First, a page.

Customers complained, federal regulators wagged their fingers, and at least one employee of AT&T Mobility questioned the company’s “cramming” policy. Yet the practice of allowing third-party companies to add charges, typically $9.99 a month, to customers’ bills for services like horoscopes, flirting tips, text messages, ringtones and more went on for years, according to a complaint filed in U.S. District Court in Georgia by the Federal Trade Commission.
Now AT&T has agreed to pay $105 million in a settlement with federal and state law enforcement officials. $80 million will go to the Federal Trade Commission to provide refunds to consumers. The settlement also includes $20 million in penalties and fees paid to 50 states and the District of Columbia, and a $5 million penalty to the Federal Communications Commission.
But the bottom line is that AT&T mobile customers will get refunds. If you’re an AT&T mobile phone user and you think A&T billed you for things you didn’t request, visit www.ftc.gov/att and submit a refund claim. You have until May 15, 2015, to file a claim.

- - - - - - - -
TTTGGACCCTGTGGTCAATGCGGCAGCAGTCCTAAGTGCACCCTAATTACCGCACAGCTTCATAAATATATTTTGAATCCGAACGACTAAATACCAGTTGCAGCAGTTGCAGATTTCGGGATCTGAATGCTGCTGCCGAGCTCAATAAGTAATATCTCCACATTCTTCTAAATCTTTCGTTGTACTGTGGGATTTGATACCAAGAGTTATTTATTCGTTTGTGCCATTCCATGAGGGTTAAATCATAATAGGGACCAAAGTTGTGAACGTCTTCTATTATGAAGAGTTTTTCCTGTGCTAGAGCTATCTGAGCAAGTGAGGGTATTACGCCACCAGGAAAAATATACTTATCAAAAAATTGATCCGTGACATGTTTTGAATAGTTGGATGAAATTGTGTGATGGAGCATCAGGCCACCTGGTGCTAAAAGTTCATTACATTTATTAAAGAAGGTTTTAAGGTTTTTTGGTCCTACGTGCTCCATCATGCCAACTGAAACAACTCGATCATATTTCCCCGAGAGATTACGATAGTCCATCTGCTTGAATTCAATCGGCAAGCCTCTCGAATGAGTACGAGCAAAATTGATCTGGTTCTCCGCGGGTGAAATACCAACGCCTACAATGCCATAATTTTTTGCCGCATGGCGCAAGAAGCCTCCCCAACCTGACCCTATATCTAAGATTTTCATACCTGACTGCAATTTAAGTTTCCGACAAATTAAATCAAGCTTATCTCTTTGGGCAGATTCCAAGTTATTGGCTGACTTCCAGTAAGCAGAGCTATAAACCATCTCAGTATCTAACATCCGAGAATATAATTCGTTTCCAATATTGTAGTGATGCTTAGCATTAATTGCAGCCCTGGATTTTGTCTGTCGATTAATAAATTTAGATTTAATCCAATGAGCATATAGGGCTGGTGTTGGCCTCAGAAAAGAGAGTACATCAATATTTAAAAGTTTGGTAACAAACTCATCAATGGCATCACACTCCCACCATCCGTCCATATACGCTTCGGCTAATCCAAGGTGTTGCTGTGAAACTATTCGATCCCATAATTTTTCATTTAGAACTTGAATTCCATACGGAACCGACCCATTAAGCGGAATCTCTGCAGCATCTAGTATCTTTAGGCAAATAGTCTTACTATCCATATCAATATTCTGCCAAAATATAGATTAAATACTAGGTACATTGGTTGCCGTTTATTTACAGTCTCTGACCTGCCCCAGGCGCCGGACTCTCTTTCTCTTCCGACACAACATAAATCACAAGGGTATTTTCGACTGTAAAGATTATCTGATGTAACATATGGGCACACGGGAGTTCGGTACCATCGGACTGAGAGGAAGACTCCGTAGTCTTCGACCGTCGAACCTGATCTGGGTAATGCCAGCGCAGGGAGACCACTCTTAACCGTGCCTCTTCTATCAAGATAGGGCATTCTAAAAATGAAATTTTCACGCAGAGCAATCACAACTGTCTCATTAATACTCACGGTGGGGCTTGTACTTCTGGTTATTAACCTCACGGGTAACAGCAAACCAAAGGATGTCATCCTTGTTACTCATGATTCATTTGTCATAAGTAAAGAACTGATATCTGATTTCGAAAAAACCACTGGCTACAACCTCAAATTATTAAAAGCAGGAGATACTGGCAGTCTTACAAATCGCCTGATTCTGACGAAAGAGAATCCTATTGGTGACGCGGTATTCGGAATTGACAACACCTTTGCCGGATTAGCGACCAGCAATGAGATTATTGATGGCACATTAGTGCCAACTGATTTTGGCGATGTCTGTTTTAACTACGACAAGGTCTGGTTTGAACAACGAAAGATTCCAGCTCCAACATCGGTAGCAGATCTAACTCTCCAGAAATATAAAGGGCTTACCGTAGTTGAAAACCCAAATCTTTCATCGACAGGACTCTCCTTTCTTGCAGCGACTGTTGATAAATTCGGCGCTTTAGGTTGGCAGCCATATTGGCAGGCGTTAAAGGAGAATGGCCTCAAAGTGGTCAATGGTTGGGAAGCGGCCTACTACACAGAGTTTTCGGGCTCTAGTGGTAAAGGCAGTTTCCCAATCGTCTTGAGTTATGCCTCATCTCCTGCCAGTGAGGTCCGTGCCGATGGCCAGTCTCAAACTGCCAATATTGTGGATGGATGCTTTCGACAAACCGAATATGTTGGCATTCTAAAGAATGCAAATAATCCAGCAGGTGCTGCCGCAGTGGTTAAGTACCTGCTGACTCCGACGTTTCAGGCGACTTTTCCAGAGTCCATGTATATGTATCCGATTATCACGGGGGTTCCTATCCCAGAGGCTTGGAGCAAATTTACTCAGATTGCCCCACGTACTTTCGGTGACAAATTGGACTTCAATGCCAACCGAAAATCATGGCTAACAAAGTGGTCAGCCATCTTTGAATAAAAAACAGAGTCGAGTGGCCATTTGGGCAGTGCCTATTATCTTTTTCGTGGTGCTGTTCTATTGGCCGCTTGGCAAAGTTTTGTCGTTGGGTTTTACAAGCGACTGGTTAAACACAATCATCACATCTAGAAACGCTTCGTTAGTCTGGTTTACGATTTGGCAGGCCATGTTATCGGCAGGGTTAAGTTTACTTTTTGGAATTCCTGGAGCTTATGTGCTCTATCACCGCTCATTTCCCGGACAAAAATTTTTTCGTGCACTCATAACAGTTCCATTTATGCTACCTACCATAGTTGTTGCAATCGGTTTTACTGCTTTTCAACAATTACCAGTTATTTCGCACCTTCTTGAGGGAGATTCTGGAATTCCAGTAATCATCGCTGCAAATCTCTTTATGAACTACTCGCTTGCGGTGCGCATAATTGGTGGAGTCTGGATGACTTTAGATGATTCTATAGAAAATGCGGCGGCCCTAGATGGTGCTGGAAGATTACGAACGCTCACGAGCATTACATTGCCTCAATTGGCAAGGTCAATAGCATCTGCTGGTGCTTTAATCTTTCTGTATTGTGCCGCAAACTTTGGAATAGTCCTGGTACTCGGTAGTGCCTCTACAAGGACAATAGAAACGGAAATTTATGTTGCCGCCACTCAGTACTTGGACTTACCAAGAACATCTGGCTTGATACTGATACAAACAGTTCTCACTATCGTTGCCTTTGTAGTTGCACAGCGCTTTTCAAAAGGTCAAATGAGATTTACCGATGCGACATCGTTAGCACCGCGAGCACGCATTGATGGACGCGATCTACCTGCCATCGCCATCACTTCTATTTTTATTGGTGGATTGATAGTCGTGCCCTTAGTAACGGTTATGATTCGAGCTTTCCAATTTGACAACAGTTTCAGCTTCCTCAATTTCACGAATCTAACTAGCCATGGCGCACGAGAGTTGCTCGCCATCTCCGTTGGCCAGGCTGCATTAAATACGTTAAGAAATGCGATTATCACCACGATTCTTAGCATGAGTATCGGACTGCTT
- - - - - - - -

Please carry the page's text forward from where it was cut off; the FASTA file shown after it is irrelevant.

It sounds like a lot of money, but AT&T made a lot of money from the practice. The FTC’s complaint says the company took 35 percent of each charge paid by customers and that added up. In 2012, AT&T Mobility earned $108 million from these charges. In 2013, it earned $161 million.
FTC Chairwoman Edith Ramirez said, “This case underscores the important fact that basic consumer protections – including that consumers should not be billed for charges they did not authorize – are fully applicable in the mobile environment.”
If you want to ask a human being whether you qualify for a refund, you can contact the outside settlement administrator hired to process claims at 1-877-819-9692.
Again, visit www.ftc.gov/att to submit a refund claim.